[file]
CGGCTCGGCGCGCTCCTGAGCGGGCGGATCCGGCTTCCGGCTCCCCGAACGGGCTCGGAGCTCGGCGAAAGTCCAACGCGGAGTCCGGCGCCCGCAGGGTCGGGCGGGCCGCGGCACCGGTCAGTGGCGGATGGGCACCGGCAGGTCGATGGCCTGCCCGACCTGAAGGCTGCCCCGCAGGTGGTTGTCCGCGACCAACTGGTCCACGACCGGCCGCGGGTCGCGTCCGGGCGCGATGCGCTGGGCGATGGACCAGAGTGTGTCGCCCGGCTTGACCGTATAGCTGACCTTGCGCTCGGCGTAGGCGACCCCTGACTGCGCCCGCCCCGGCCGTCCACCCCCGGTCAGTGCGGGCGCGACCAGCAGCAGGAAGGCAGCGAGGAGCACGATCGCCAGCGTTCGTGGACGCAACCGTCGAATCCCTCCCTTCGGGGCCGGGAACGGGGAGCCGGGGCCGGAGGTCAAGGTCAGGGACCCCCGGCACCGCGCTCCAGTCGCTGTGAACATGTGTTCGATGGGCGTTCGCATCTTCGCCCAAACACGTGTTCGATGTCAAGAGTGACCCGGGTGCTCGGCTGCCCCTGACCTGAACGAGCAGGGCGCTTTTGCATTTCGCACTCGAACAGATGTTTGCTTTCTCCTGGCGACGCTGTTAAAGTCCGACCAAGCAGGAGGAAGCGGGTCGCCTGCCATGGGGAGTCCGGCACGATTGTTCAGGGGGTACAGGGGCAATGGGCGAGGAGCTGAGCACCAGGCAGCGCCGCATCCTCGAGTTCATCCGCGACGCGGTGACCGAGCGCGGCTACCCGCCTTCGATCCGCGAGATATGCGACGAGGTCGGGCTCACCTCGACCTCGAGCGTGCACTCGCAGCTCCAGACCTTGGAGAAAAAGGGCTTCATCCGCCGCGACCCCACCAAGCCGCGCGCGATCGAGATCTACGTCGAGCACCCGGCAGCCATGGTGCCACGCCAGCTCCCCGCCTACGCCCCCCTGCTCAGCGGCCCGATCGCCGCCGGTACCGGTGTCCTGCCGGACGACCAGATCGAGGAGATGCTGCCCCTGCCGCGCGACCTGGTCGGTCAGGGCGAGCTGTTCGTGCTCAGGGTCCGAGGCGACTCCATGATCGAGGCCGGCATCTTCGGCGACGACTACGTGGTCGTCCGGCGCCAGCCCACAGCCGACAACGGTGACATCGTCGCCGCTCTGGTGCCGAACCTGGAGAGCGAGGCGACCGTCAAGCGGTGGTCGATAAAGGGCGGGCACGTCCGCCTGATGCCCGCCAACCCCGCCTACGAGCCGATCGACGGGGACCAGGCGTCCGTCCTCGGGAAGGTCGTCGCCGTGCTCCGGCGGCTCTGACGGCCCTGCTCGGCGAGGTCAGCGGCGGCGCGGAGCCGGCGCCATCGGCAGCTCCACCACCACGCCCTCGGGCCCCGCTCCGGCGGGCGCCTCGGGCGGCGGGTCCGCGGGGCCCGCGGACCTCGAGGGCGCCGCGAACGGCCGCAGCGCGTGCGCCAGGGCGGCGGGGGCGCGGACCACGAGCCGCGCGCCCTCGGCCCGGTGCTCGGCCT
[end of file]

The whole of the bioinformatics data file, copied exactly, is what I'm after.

CGGCTCGGCGCGCTCCTGAGCGGGCGGATCCGGCTTCCGGCTCCCCGAACGGGCTCGGAGCTCGGCGAAAGTCCAACGCGGAGTCCGGCGCCCGCAGGGTCGGGCGGGCCGCGGCACCGGTCAGTGGCGGATGGGCACCGGCAGGTCGATGGCCTGCCCGACCTGAAGGCTGCCCCGCAGGTGGTTGTCCGCGACCAACTGGTCCACGACCGGCCGCGGGTCGCGTCCGGGCGCGATGCGCTGGGCGATGGACCAGAGTGTGTCGCCCGGCTTGACCGTATAGCTGACCTTGCGCTCGGCGTAGGCGACCCCTGACTGCGCCCGCCCCGGCCGTCCACCCCCGGTCAGTGCGGGCGCGACCAGCAGCAGGAAGGCAGCGAGGAGCACGATCGCCAGCGTTCGTGGACGCAACCGTCGAATCCCTCCCTTCGGGGCCGGGAACGGGGAGCCGGGGCCGGAGGTCAAGGTCAGGGACCCCCGGCACCGCGCTCCAGTCGCTGTGAACATGTGTTCGATGGGCGTTCGCATCTTCGCCCAAACACGTGTTCGATGTCAAGAGTGACCCGGGTGCTCGGCTGCCCCTGACCTGAACGAGCAGGGCGCTTTTGCATTTCGCACTCGAACAGATGTTTGCTTTCTCCTGGCGACGCTGTTAAAGTCCGACCAAGCAGGAGGAAGCGGGTCGCCTGCCATGGGGAGTCCGGCACGATTGTTCAGGGGGTACAGGGGCAATGGGCGAGGAGCTGAGCACCAGGCAGCGCCGCATCCTCGAGTTCATCCGCGACGCGGTGACCGAGCGCGGCTACCCGCCTTCGATCCGCGAGATATGCGACGAGGTCGGGCTCACCTCGACCTCGAGCGTGCACTCGCAGCTCCAGACCTTGGAGAAAAAGGGCTTCATCCGCCGCGACCCCACCAAGCCGCGCGCGATCGAGATCTACGTCGAGCACCCGGCAGCCATGGTGCCACGCCAGCTCCCCGCCTACGCCCCCCTGCTCAGCGGCCCGATCGCCGCCGGTACCGGTGTCCTGCCGGACGACCAGATCGAGGAGATGCTGCCCCTGCCGCGCGACCTGGTCGGTCAGGGCGAGCTGTTCGTGCTCAGGGTCCGAGGCGACTCCATGATCGAGGCCGGCATCTTCGGCGACGACTACGTGGTCGTCCGGCGCCAGCCCACAGCCGACAACGGTGACATCGTCGCCGCTCTGGTGCCGAACCTGGAGAGCGAGGCGACCGTCAAGCGGTGGTCGATAAAGGGCGGGCACGTCCGCCTGATGCCCGCCAACCCCGCCTACGAGCCGATCGACGGGGACCAGGCGTCCGTCCTCGGGAAGGTCGTCGCCGTGCTCCGGCGGCTCTGACGGCCCTGCTCGGCGAGGTCAGCGGCGGCGCGGAGCCGGCGCCATCGGCAGCTCCACCACCACGCCCTCGGGCCCCGCTCCGGCGGGCGCCTCGGGCGGCGGGTCCGCGGGGCCCGCGGACCTCGAGGGCGCCGCGAACGGCCGCAGCGCGTGCGCCAGGGCGGCGGGGGCGCGGACCACGAGCCGCGCGCCCTCGGCCCGGTGCTCGGCCT